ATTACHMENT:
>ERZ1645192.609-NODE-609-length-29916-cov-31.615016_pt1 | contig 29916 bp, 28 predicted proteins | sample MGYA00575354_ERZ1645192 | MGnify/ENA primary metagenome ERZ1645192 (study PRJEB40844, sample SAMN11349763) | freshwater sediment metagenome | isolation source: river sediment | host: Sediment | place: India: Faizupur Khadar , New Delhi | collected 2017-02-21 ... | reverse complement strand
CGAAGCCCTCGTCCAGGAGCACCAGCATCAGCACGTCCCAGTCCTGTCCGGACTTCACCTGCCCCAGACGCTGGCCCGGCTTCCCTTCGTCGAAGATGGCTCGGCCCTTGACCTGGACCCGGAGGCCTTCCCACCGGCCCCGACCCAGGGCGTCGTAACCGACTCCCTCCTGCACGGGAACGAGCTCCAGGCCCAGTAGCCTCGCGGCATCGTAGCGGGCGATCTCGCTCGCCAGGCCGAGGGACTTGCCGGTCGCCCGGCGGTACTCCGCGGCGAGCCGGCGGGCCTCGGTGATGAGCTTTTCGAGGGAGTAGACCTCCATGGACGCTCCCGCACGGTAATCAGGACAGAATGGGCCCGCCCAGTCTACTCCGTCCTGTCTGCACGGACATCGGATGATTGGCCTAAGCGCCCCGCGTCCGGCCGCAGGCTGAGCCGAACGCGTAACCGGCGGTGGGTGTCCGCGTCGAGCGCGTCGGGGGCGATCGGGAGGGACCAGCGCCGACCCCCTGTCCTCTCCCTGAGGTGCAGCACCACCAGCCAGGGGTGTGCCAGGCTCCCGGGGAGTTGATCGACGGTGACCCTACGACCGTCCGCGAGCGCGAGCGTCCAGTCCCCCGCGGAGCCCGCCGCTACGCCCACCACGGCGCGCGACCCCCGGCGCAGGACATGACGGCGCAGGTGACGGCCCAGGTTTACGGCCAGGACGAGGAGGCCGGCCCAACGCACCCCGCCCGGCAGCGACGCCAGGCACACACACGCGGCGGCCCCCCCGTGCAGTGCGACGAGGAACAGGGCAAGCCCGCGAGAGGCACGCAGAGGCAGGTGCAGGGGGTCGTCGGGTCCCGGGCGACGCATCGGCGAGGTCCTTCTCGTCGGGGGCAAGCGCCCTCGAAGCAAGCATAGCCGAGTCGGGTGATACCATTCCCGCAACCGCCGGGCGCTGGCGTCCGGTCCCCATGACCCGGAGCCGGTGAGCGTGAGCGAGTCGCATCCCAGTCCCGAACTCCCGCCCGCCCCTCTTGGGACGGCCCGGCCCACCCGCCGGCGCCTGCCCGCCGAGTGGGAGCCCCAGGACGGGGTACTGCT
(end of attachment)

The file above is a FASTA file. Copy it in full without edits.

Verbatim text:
>ERZ1645192.609-NODE-609-length-29916-cov-31.615016_pt1 | contig 29916 bp, 28 predicted proteins | sample MGYA00575354_ERZ1645192 | MGnify/ENA primary metagenome ERZ1645192 (study PRJEB40844, sample SAMN11349763) | freshwater sediment metagenome | isolation source: river sediment | host: Sediment | place: India: Faizupur Khadar , New Delhi | collected 2017-02-21 ... | reverse complement strand
CGAAGCCCTCGTCCAGGAGCACCAGCATCAGCACGTCCCAGTCCTGTCCGGACTTCACCTGCCCCAGACGCTGGCCCGGCTTCCCTTCGTCGAAGATGGCTCGGCCCTTGACCTGGACCCGGAGGCCTTCCCACCGGCCCCGACCCAGGGCGTCGTAACCGACTCCCTCCTGCACGGGAACGAGCTCCAGGCCCAGTAGCCTCGCGGCATCGTAGCGGGCGATCTCGCTCGCCAGGCCGAGGGACTTGCCGGTCGCCCGGCGGTACTCCGCGGCGAGCCGGCGGGCCTCGGTGATGAGCTTTTCGAGGGAGTAGACCTCCATGGACGCTCCCGCACGGTAATCAGGACAGAATGGGCCCGCCCAGTCTACTCCGTCCTGTCTGCACGGACATCGGATGATTGGCCTAAGCGCCCCGCGTCCGGCCGCAGGCTGAGCCGAACGCGTAACCGGCGGTGGGTGTCCGCGTCGAGCGCGTCGGGGGCGATCGGGAGGGACCAGCGCCGACCCCCTGTCCTCTCCCTGAGGTGCAGCACCACCAGCCAGGGGTGTGCCAGGCTCCCGGGGAGTTGATCGACGGTGACCCTACGACCGTCCGCGAGCGCGAGCGTCCAGTCCCCCGCGGAGCCCGCCGCTACGCCCACCACGGCGCGCGACCCCCGGCGCAGGACATGACGGCGCAGGTGACGGCCCAGGTTTACGGCCAGGACGAGGAGGCCGGCCCAACGCACCCCGCCCGGCAGCGACGCCAGGCACACACACGCGGCGGCCCCCCCGTGCAGTGCGACGAGGAACAGGGCAAGCCCGCGAGAGGCACGCAGAGGCAGGTGCAGGGGGTCGTCGGGTCCCGGGCGACGCATCGGCGAGGTCCTTCTCGTCGGGGGCAAGCGCCCTCGAAGCAAGCATAGCCGAGTCGGGTGATACCATTCCCGCAACCGCCGGGCGCTGGCGTCCGGTCCCCATGACCCGGAGCCGGTGAGCGTGAGCGAGTCGCATCCCAGTCCCGAACTCCCGCCCGCCCCTCTTGGGACGGCCCGGCCCACCCGCCGGCGCCTGCCCGCCGAGTGGGAGCCCCAGGACGGGGTACTGCT